Selecting a new outboard motor can be a difficult task. This is especially true with all the options one has today.
Outboard Motors have become more efficient and environmentally friendly and manufacturers are offering motors that are more reliable and are technological improvements over past models. Each manufacturer bestows their own virtues and choosing between them can be perplexing, so much so that some important factors might be overlooked.
When Selecting a NEW Outboard Motor Watch the WEIGHT of the Engine
One commonly overlooked issue to consider when selecting an outboard motor is that of weight. It was perceivable to the novice consumer that an outboard manufactured by one company would be the same or pretty close to a similar motor from another manufacturer. This was and is not necessarily so.
Indeed, some thought that vessel in need of re-power rated for a certain horsepower two-stroke motor could handle a new motor of the same rating. Again, this has proved to not always be true.
As two stroke motors were being replaced by newer four stroke motors some consumers were finding that their boat sat a little deeper at the transom and scuppers were going under with just a little weight in the transom. Top end speed and hole shots weren’t quite what they were with the two strokes. The simple answer as to why was that the newer four strokes were heavier.
Because of the mechanics of a four-stroke motor compared to a two-stroke motor (discussed in detail in Should you Buy a Two Stroke or Four Stroke) there are simply more internal parts in a Four Stroke Outboard Boat Motor than are found in their older two stroke outboard cousins. More parts equated to more weight.
Four Stroke Outboard Boat Motors are “On a Diet” and Losing Weight!
This problem of heavy four stroke outboard boat motors is being addressed by the ever-evolving new outboard. New four stroke outboards are now on a diet and are shedding weight in some interesting ways.
Almost every four stroke outboard motor manufacturer has put their motors on some kind of diet to bring overall weight down
This has been accomplished in a variety of ways such as using lighter alloy materials for the engine block and gear cases.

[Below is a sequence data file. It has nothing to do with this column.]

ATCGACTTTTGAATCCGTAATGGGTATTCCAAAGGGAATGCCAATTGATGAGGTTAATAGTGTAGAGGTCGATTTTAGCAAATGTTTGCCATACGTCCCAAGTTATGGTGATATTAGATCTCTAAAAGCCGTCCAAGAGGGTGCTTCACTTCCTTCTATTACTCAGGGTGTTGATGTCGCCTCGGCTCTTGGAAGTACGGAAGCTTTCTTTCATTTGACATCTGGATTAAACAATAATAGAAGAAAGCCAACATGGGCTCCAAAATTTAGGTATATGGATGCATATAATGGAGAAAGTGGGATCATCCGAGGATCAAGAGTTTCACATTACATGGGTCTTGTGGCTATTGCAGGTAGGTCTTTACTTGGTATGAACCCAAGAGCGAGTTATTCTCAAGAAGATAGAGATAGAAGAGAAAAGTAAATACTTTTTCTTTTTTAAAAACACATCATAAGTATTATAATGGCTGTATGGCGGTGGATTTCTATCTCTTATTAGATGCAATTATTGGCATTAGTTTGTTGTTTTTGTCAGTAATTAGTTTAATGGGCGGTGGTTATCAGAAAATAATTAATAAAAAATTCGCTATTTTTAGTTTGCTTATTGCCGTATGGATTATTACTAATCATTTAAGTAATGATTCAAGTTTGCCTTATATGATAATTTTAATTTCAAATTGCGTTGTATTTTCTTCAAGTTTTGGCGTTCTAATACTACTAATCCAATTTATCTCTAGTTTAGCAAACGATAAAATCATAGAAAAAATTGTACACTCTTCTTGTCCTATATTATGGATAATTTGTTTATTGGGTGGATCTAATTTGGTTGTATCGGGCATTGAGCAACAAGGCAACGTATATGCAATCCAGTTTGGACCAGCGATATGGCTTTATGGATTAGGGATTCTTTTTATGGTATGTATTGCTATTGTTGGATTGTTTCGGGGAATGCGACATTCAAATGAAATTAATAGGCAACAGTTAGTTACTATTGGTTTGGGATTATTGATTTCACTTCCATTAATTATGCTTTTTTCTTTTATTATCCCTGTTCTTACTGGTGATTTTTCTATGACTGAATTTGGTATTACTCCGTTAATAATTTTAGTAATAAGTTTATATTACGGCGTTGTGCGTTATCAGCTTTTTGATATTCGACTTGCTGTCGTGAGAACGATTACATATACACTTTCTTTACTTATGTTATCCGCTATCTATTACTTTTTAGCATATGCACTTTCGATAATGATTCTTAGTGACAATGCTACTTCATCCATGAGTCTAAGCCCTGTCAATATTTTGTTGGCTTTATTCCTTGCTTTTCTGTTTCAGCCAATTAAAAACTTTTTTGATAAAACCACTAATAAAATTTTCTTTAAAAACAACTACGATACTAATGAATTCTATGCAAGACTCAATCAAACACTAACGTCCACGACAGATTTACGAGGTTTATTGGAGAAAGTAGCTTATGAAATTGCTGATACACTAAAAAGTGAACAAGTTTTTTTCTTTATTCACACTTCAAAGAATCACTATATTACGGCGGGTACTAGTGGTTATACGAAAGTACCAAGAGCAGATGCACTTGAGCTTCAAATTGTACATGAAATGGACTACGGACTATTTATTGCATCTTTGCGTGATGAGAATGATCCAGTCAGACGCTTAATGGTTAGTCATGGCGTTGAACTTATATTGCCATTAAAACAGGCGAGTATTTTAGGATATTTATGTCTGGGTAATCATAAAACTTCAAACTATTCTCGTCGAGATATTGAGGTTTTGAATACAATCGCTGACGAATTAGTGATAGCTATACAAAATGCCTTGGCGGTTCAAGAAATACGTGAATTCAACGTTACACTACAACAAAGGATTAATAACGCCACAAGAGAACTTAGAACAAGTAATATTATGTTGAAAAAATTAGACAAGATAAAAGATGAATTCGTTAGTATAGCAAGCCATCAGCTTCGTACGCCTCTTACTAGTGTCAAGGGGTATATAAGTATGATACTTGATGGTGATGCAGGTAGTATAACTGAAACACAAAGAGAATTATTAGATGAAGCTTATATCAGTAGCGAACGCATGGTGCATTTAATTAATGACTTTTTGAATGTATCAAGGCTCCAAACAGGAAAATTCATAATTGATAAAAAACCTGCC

Some have even found ways to shed weight by eliminating internal parts and simplifying the internal components of the engine. Mercury did just that with their new 150 HP four stroke with 15% less moving parts than some of their competitors helping to make it one of the lightest four stroke 150’s on the market.
Other ways of shedding weight have included composite lightweight cowlings and replacing traditional steel components such as piston sleeves with new lighter and more durable technology.
As manufacturers have reengineered and developed their power plants they have been able to get more power out of smaller engine blocks and as a result they have been able to get equivalent horsepower ratings from new technology.
Known as improved power to weight ratio, Yamaha for example has recently introduced a new 200 HP motor that is similar in weight to a 150HP motor. Instead of using their V6 or V8 designs they went with a completely new inline 4-cylinder motor that produces 200HP at a weight saving of over 100lbs from its previous model. Being 18% lighter also helps the motor be more fuel-efficient. Honda and Suzuki have done the same with some of their motors by going to smaller new technology blocks and producing comparable power to older larger blocks.
No matter how companies have found ways to shed weight from their motors or what diets they have put them on, if you are in the market for a new four-stroke outboard, take weight into consideration. It might just save your wallet from having to diet too.